Green Innovation in Travel

I read an article the other day that said that the latest trend in Mexico City is the opening of cafes dedicated to Korean pop music By: Kenneth Shapiro
Kenneth Shapiro
Kenneth Shapiro

Recently, I visited the Brando resort in Tahiti, which is scheduled to open this summer. I was accompanied by Richard Bailey, managing director of Pacific Beachcomber, the company that owns the resort. Bailey told me the story of how this property on what was once Marlon Brando’s private island came to be — the tale could be a movie in itself. One of the most interesting aspects was how important environmental innovation was to the project. By all accounts, Brando was ahead of his time when it came to environmental sustainability — and Bailey, who worked closely with the actor until his death, has stayed true to Brando’s vision.

One of the innovations on the island is a seawater air conditioning system that uses deep-sea water to cool the entire resort. The Brando will also use coconut oil instead of fossil fuels, as well as solar and wind energy, among other environmentally friendly practices.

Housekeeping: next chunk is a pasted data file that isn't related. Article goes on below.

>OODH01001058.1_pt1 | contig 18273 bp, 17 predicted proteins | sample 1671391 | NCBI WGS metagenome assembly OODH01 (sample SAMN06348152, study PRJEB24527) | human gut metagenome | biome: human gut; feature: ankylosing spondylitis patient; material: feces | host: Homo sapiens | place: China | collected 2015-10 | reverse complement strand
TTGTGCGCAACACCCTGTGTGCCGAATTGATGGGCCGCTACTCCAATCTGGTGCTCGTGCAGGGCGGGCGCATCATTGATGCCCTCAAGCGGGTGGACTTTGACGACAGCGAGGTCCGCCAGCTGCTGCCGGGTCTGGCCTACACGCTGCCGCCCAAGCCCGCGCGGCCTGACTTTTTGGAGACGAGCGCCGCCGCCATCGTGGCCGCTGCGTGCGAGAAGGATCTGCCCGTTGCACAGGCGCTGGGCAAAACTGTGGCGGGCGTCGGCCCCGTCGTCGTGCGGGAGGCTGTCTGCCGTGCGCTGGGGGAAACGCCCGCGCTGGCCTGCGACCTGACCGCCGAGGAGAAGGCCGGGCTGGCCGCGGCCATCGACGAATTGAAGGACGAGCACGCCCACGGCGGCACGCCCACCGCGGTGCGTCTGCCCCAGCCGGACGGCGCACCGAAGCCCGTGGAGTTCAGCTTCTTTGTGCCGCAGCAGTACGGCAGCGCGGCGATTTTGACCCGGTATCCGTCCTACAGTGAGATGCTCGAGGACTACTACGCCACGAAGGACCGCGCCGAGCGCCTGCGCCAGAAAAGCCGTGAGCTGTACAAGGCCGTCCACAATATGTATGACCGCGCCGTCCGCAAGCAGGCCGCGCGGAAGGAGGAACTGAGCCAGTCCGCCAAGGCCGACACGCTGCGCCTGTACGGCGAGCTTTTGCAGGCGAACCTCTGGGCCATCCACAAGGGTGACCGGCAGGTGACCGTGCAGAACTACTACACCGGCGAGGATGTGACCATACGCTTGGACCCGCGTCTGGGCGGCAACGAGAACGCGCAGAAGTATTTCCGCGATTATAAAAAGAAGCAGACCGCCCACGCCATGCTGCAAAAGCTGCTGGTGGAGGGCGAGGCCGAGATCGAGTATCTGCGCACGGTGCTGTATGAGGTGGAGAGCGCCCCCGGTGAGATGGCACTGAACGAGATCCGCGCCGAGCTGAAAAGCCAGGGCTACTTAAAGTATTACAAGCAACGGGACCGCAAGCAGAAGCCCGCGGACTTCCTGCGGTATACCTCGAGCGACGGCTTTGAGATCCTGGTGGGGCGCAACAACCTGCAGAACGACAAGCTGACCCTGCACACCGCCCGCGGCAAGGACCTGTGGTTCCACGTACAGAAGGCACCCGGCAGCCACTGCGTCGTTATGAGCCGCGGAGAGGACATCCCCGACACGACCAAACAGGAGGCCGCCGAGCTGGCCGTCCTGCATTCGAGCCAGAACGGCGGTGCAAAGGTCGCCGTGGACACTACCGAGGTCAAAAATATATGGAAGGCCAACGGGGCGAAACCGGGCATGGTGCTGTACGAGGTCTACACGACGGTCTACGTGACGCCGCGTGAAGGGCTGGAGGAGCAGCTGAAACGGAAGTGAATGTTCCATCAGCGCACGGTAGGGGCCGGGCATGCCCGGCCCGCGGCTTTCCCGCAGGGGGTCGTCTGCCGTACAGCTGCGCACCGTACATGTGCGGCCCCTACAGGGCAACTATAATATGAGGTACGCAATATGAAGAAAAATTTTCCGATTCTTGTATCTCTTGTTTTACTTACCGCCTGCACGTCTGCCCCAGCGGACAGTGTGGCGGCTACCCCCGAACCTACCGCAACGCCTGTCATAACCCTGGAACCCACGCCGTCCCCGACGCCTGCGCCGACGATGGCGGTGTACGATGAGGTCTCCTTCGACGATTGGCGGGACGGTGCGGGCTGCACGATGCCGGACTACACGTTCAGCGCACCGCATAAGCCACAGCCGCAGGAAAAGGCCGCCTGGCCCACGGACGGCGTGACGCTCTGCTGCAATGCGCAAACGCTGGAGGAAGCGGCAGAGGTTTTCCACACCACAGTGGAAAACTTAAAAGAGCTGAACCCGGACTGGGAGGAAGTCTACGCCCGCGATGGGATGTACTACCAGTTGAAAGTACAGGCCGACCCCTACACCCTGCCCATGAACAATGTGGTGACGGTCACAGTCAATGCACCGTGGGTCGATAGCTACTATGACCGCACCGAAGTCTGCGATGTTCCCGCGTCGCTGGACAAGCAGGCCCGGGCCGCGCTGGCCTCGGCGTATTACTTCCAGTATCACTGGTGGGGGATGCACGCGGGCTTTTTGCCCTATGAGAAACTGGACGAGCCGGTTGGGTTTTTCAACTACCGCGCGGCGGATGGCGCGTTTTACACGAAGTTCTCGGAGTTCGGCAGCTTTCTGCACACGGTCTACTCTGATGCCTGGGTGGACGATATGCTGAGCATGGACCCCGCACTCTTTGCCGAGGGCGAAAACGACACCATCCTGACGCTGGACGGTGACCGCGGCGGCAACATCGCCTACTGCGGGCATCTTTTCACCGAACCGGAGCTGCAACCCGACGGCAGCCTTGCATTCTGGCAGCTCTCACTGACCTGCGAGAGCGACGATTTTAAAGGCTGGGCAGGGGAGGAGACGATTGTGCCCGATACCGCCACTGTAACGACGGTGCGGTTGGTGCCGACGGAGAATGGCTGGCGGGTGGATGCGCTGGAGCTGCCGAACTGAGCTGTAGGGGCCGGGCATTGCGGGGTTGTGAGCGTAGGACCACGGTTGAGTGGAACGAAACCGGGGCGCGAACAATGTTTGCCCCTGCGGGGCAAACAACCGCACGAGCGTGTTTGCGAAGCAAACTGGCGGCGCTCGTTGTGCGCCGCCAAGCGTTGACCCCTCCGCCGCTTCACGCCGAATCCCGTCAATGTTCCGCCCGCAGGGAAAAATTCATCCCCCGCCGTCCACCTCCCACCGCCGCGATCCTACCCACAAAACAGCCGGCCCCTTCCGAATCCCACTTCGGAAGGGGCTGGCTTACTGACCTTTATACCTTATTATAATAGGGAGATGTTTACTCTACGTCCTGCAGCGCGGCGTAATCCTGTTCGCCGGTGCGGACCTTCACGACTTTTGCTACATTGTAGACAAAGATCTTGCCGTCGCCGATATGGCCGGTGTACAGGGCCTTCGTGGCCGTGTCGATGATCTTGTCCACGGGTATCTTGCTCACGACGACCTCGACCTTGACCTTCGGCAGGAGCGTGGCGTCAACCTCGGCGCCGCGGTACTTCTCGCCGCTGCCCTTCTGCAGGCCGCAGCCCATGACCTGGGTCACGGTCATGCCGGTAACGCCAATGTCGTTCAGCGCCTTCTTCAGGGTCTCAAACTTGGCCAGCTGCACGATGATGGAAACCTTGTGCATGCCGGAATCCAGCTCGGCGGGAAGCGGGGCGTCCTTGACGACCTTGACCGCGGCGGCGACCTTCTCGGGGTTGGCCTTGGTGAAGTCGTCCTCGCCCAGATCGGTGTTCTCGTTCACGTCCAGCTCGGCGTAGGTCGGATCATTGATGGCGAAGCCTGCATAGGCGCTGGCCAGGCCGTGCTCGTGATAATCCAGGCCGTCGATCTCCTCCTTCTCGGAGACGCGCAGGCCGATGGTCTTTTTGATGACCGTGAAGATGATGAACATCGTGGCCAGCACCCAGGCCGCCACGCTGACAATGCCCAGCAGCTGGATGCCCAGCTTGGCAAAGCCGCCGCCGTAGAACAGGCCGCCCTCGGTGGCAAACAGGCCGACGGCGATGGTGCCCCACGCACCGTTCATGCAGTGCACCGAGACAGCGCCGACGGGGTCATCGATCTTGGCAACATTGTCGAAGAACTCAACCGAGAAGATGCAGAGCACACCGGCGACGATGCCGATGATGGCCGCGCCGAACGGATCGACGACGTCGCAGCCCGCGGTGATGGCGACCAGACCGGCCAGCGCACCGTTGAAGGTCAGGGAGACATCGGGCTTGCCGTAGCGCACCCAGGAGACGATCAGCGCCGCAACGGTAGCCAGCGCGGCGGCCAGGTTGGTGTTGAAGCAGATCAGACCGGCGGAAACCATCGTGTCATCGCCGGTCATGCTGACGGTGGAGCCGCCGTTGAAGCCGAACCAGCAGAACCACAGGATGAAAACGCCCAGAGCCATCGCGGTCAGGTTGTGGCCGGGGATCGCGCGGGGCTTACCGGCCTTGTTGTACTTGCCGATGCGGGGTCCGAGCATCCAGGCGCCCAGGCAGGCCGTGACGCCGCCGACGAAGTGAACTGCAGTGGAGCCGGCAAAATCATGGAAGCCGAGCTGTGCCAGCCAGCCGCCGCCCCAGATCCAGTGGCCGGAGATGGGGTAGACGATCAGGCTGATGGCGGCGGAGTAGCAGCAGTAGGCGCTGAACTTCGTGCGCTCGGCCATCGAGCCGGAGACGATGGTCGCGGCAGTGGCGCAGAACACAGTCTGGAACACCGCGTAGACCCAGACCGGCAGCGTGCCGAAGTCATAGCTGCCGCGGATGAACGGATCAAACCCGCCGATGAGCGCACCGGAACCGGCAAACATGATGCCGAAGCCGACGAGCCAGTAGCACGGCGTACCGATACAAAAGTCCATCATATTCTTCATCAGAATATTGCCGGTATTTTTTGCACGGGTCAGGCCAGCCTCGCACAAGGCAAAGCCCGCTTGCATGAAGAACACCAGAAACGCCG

As we recently celebrated Earth Day, I was thinking about The Brando and all the other environmental innovations we have seen in the travel industry in recent years — often well before becoming mainstream. For years now, cruise lines have been turning gray water into reusable clean water utilizing technology that some municipalities are testing for wide-scale application. Airlines have been leaders in fuel efficiency as a way to reduce costs, while car rental companies continue to promote hybrid and electric car usage. Hotels were among the first buildings to utilize LEED-certified techniques. According to many estimates, green buildings use 26 percent less energy, emit 33 percent less carbon dioxide, use 30 percent less water and produce up to 75 percent less solid waste.

As you read our cover story, “Core Values” (page 16), about how consumer attitudes are changing, it’s good to reflect on the positive changes the travel industry has made as it also undergoes a shift in its values. While travel is far from perfect when it comes to sustainability, these environmental innovations and many more are all relatively recent, which is a hopeful sign for the future. Plus, through travel, we enable people to experience the wonders of the world firsthand and, in many cases, help them build a stronger commitment to preserving our planet.

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